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Month in review

Reviews
50 Underwear Questions by Tanya Lloyd Kyi
Adventures in Cartooning: Characters in Action by James Sturm
Angus, Thongs and Full-Frontal Snogging by Louise Rennison
The Awakening by Kelley Armstrong
Bachelor Brothers' Bed & Breakfast by Bill Richardson
Blameless by Gail Carriger
The Cat Who Had 60 Whiskers by Lilian Jackson Braun
Chopping Spree by Diane Mott Davidson
The Crows of Pearblossom by Aldous Huxley
Daffodil by Noël Kingsbury
The Dark Wind by Tony Hillerman
Double Shot by Diane Mott Davidson
Flowers for Mrs. Harris by Paul Gallico
Gulp by Mary Roach
How They Croaked by Georgia Bragg
Ideas and Opinions by Albert Einstein
Into the Gauntlet by Margaret Peterson Haddix
Mr. Flux by Kyo Maclear
Rooftop Cat by Frank Le Gall
Scholastic Dictionary of Spelling by Marvin Terban
Should I Share My Ice Cream? by Mo Willems
Song for Papa Crow by Marit Menzin
Soulless: The Manga, Vol. 1 by Gail Carriger
This Perfect Day by Ira Levin
Super Boys by Brad Ricca
Trash Can Days: A Middle School Saga by Teddy Steinkellner
The Voyage of the Space Beagle by A.E. van Vogt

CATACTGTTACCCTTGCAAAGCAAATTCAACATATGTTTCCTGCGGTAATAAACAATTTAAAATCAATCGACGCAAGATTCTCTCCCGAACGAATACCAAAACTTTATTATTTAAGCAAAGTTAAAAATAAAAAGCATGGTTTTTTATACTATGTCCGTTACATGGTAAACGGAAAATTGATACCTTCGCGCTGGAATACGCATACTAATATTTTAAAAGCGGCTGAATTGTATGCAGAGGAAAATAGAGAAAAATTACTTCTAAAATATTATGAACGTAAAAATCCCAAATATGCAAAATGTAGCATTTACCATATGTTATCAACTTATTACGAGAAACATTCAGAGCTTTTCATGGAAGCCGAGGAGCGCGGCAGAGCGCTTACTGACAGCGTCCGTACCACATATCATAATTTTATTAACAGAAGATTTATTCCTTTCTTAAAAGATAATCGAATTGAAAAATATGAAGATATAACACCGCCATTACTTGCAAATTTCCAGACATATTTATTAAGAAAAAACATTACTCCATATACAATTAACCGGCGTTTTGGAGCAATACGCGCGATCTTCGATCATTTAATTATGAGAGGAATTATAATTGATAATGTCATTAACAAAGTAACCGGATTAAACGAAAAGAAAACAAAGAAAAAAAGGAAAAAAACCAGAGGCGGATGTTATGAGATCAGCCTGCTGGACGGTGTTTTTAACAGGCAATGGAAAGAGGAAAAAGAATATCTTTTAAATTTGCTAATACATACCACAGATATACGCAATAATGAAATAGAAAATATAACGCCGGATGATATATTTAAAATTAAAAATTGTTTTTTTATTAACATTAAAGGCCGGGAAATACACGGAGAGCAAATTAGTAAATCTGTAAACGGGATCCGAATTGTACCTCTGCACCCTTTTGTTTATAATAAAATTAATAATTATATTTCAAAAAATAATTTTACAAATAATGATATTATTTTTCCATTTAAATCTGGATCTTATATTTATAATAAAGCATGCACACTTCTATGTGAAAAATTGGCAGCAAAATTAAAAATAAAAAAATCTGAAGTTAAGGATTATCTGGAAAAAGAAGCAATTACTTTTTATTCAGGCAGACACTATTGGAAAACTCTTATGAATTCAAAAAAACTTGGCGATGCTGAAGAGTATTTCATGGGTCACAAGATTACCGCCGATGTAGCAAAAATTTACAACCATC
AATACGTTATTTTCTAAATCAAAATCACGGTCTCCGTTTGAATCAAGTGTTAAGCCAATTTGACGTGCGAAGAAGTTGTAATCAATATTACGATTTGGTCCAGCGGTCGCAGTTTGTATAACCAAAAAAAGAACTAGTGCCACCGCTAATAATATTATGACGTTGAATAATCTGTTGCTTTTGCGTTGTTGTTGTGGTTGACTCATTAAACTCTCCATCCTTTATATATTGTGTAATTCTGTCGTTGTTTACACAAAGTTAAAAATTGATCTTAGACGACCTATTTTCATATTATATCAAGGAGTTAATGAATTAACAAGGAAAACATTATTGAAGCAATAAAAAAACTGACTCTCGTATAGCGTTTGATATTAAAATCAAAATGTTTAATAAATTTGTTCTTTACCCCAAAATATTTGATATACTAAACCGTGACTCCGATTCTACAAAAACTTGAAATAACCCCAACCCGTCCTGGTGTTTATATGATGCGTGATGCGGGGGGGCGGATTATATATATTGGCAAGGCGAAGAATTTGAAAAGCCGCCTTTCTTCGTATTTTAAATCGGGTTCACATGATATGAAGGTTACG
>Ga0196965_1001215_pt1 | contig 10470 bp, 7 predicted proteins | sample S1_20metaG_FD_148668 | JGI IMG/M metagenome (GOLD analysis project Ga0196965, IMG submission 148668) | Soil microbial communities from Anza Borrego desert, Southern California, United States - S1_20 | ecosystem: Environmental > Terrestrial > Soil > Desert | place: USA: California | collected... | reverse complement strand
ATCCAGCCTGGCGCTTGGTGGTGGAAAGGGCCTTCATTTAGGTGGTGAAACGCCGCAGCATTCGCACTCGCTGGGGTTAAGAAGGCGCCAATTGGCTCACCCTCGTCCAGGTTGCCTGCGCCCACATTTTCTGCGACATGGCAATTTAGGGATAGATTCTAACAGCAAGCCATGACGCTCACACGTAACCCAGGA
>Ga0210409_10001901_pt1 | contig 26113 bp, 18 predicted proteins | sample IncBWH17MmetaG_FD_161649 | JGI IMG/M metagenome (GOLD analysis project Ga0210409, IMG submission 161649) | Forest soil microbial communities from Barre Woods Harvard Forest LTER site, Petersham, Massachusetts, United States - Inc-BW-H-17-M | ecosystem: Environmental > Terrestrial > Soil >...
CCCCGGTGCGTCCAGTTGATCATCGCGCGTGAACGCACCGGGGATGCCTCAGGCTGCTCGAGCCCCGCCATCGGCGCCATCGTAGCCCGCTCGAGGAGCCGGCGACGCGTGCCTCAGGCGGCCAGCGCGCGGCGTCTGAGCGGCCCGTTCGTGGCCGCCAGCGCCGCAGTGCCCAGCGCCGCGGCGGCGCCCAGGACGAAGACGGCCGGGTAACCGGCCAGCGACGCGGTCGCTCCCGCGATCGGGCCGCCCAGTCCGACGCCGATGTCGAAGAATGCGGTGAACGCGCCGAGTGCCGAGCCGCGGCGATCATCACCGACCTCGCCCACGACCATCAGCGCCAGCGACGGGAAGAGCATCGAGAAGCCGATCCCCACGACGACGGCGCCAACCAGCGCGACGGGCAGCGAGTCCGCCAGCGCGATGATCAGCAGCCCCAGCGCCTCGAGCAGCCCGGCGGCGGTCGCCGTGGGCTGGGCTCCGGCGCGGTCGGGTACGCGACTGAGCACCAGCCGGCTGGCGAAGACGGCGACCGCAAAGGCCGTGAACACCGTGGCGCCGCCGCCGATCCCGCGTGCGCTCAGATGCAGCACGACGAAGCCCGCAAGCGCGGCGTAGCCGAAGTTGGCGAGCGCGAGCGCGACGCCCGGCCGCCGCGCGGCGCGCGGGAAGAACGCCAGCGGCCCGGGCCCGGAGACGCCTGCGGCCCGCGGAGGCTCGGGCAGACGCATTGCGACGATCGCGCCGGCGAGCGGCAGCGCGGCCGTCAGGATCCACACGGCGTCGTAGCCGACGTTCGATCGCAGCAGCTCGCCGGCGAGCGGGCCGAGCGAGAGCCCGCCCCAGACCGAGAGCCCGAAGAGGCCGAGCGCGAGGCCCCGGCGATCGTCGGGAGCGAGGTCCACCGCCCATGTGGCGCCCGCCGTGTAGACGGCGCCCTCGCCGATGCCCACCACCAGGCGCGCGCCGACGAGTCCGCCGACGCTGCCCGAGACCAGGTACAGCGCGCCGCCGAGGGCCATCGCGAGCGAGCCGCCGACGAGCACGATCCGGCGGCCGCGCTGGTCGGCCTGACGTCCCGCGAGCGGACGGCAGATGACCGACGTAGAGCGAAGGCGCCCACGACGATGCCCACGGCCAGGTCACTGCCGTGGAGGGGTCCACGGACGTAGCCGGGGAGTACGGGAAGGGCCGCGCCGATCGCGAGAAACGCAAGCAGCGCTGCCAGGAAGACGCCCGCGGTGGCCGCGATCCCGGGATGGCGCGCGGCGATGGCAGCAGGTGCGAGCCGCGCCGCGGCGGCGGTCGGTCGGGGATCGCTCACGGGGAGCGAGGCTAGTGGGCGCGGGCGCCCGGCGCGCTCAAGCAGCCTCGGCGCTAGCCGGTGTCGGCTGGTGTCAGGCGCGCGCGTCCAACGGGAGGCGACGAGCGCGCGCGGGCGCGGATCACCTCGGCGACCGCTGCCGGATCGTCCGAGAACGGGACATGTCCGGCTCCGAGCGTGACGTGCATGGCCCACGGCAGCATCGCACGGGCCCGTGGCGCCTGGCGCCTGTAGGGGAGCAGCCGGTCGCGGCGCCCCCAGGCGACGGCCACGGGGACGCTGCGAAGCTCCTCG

Waterless Mountain by Laura Adams Armer
Way Station by Clifford D. Simak
Where Do The Animals Go When It Rains? by Janet S. Crown

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Rating System

5 stars: Completely enjoyable or compelling
4 stars: Good but flawed
3 stars: Average
2 stars: OK
1 star: Did not finish

Reading Challenges

My Kind of Mystery Reading Challenge 2017 February - January 2017-8




Comments for Way Station

Way Station: 09/14/13

cover artWay Station by Clifford D. Simak won the 1964 Hugo for best novel. I chose to read it based on the award. I should mention that I'm not a Simak fan. I read some of his novels as in college and wasn't impressed. I even threw one of them across the room, The Goblin Reservation. Knowing this one was so well received, I decided I should give it a chance. I should note that I've also repeatedly tossed Huck Finn across the room even though I love most of Mark Twain's books.

Way Station has a contemporary setting — the mid 1960s. The U.S. government has been monitoring a hermit — Enoch Wallace — for decades. As anyone can guess, he's been there since the Civil War.

The government investigation has a Twin Peaks feel to it and had it stayed focused on it, I would have loved it. But the focus changes to Enoch's point of view. Rather than discovering his secret we're told out right that, yes, he's really more than a hundred years old and here's the reason why.

Through Enoch we're in turn introduced to a character named Ulysses who loves to reminisce. Those memories end up being the bulk of the book as well as lengthy discussions on humankind's fate and it's inability to adapt to alien technology. Thus, the drama and mystery of the first few pages is replaced with a rather humdrum dialog between an altered human and his alien guest.

Recommended by Dan Tannenbaum

Three stars

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